"You can become decidedly 'unfree' if you aren't at the top of the trading chain." I disagree. I am certainly not at the top of the trading chain, nor do I aspire to be, but the free market offers me a virtually unlimited set of options with which to innovate, collaborate and grow that have nothing to do with climbing some hierarchal ladder of domination and control.

How unlimited are your options? Anyone can find unlimited options, in a manner of speaking, from within a prison cell. They can count sheep, they do push ups, they can scratch themselves, they can imagine all the things they aren't doing. From the standpoint of number, even the smallest atom has within it unlimited numbers of options. But, that's to equivocate, no? When we say unlimited, we mean something else, and if one thinks that Bill Gates, the President of the United States, you, a child dying of AIDS in subsaharan Africa, a prison inmate, a woman on the Pine Ridge reservation have the same unlimited choices, you'd be guilty of a blind delusion. If you mean to say that within our own limits, we have so much we can do, that's a truism. It says nothing about justice, especially whether we can justify our particular range of choices as opposed to someone else's.

All of society's innovations and advancements come from the free market.

A most startling thing to say! What can make you so sure? Let's keep reading.

Toyota is building hybrid cars because its customers and the market demanded it, the iPhone, which is about revolutionize personal electronic communications, was invented because the market place was ready for it and needed it and getting around the country cheaply via Southwest Airlines was accomplished because they saw that the old hub-and-spoke design of conventional air travel was expensive and inefficient, so they just came up with a new point-to-point system that has revolutionized air travel to the benefit of its customers and the economies of the areas they serve.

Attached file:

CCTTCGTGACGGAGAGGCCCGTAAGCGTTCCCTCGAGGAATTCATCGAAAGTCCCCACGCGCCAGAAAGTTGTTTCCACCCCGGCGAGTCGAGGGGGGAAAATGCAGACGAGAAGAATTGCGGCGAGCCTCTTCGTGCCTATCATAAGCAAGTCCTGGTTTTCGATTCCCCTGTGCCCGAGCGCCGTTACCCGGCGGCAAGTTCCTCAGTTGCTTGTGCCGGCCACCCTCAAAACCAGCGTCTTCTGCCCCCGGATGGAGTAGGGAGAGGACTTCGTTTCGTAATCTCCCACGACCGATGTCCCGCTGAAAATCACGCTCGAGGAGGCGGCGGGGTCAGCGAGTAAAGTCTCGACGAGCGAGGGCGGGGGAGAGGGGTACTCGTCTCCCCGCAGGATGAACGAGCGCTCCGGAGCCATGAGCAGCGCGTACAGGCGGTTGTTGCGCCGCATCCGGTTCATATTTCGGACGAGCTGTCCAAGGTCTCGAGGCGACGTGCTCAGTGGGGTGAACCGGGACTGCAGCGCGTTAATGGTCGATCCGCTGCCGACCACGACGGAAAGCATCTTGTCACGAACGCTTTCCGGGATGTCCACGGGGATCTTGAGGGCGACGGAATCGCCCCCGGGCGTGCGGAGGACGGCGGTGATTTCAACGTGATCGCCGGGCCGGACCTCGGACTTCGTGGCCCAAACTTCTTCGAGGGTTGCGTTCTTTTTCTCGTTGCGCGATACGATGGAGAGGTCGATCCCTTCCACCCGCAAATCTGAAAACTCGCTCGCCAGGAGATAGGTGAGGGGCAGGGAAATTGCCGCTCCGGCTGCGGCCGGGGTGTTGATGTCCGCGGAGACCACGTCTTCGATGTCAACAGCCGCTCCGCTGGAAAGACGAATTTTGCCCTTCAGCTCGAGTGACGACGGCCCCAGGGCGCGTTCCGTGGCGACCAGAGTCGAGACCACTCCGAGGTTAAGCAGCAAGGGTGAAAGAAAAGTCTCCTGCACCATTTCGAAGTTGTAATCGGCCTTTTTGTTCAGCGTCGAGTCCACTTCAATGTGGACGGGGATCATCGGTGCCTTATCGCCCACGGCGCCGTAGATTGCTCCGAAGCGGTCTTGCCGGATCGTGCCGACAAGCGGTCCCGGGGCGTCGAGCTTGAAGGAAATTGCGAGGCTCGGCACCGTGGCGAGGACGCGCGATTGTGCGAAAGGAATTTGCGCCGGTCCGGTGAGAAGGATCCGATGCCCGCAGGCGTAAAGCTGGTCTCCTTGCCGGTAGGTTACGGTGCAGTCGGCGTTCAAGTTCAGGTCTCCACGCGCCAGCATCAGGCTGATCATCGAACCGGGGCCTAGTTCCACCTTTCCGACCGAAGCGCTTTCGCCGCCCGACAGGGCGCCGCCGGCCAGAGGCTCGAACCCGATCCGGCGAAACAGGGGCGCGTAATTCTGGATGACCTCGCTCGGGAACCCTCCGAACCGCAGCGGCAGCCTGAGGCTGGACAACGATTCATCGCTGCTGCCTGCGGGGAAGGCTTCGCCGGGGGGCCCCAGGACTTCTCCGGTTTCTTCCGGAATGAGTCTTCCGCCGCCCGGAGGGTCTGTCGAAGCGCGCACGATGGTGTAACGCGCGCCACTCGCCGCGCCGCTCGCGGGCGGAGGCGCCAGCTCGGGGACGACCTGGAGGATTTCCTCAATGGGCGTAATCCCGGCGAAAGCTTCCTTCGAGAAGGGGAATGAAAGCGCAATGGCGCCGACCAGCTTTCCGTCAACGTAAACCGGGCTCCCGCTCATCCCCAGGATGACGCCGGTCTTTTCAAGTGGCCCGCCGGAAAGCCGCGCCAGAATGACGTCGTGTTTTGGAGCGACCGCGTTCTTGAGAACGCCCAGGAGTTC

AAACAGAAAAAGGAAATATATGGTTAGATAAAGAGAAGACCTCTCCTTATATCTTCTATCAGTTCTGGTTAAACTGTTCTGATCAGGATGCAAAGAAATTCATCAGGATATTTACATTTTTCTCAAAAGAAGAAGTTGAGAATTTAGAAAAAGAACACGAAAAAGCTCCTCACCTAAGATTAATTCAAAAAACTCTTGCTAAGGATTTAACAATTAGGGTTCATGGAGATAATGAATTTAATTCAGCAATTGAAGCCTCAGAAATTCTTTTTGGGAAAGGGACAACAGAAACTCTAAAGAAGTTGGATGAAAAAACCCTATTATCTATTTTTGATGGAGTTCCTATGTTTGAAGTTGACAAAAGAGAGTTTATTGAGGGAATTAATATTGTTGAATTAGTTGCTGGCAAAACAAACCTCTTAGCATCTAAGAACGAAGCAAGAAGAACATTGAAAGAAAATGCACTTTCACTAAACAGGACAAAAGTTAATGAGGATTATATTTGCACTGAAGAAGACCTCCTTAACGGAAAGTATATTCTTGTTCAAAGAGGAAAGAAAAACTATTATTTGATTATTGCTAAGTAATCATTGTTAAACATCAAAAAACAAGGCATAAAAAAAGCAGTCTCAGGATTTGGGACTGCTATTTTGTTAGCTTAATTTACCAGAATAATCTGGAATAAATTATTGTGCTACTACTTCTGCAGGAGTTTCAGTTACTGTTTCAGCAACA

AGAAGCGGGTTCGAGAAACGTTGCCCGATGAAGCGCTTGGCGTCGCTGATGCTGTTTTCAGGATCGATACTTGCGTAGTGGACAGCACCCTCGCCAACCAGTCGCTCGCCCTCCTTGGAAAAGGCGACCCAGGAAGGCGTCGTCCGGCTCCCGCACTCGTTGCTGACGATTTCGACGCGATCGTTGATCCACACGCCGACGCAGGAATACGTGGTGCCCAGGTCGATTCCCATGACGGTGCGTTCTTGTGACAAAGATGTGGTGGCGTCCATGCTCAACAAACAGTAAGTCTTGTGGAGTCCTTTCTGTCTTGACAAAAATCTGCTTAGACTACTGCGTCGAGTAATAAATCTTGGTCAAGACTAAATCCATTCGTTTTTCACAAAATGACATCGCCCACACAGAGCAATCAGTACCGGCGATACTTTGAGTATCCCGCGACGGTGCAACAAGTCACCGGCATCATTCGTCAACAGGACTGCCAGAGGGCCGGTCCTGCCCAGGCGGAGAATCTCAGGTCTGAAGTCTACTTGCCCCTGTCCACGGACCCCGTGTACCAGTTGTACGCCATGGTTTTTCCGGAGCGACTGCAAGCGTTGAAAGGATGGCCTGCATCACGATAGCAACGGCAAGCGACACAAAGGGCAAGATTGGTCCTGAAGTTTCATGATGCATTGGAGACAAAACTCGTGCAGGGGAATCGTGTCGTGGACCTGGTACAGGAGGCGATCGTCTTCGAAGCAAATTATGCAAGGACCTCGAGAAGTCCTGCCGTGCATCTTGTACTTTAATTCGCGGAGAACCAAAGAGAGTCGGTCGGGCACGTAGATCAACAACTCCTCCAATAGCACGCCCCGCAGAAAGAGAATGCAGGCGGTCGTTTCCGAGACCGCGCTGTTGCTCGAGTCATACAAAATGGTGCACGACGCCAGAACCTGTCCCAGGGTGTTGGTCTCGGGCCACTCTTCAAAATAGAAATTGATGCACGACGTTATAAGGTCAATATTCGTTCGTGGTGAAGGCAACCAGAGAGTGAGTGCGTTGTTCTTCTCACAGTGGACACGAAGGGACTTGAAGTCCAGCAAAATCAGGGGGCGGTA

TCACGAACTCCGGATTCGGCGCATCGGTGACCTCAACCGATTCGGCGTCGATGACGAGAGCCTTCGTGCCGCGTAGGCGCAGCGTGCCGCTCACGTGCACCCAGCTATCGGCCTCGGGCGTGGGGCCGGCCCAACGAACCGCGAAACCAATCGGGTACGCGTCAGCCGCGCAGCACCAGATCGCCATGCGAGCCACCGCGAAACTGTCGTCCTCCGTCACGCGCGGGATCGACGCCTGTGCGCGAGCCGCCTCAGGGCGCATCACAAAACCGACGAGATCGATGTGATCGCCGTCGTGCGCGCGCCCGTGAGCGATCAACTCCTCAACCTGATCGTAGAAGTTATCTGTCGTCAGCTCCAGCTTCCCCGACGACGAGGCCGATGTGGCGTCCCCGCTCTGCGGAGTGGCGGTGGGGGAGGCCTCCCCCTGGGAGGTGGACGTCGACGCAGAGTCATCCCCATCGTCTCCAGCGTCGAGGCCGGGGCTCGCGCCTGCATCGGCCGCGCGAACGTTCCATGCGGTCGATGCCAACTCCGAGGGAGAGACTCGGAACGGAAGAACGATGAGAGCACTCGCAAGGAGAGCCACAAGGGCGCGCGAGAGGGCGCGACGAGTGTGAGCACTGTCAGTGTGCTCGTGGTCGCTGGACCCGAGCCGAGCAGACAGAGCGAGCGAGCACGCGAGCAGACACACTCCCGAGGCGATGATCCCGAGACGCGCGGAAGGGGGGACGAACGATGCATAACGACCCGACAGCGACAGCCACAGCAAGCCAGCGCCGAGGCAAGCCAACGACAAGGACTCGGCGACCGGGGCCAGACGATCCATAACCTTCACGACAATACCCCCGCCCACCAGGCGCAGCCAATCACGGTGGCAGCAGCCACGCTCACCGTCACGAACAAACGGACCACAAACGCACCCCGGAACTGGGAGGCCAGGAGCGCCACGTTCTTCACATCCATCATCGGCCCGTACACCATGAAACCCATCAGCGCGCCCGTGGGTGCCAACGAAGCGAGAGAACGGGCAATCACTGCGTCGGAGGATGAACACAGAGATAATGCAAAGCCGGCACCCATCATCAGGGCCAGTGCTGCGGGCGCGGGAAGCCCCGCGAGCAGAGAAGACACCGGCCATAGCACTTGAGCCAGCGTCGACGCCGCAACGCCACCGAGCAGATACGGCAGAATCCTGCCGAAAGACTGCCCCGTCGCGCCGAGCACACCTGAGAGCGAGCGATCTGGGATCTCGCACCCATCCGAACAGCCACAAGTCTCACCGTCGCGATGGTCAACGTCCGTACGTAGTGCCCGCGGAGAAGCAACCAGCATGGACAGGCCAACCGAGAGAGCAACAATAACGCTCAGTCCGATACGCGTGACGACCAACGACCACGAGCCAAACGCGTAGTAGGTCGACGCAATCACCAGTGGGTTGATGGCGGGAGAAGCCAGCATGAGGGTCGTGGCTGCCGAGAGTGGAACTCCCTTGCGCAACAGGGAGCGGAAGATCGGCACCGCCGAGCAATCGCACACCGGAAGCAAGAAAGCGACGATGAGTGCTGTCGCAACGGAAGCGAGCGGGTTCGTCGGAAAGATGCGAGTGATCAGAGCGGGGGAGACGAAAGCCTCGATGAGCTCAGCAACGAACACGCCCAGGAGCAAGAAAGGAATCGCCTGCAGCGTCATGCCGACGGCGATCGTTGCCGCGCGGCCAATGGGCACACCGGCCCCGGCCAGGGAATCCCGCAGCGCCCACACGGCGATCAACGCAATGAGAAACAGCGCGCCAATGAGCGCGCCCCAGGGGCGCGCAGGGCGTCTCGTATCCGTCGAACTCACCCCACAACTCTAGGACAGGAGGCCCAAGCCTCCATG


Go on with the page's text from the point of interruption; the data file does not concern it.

Wow, quite remarkable. These are the great innovations and advancements of civilization under capitalism? I'm quite impressed. These apparent innovations and advancements only make my own case stronger.

I'm very happy to have the choices that I do in a the free market of ideas and capital. All transactions are voluntary. I can participate up the point that I feel comfortable and then opt out when I feel like that enough is enough.

You know that's nonsense, and I allude to my example in my first response to you. People are deeply affected by the choices of others through no choice of their own. Freedom does not exist in a vacuum (nor does anything else in nature). We cannot atomize relational choices into their component parts and see how they move as though nothing else in the system matters. So, each of our choices causes an involuntary reality for some other being. Even if you and I trade voluntarily, the new reality where that trade happens and affects everything and everyone else, came quite involuntarily. Perhaps, that's why we live in a world where iPhones and hybrid cars are mistaken for human progress. Who set the market on determining those values? More importantly, who didn't? Who was left out?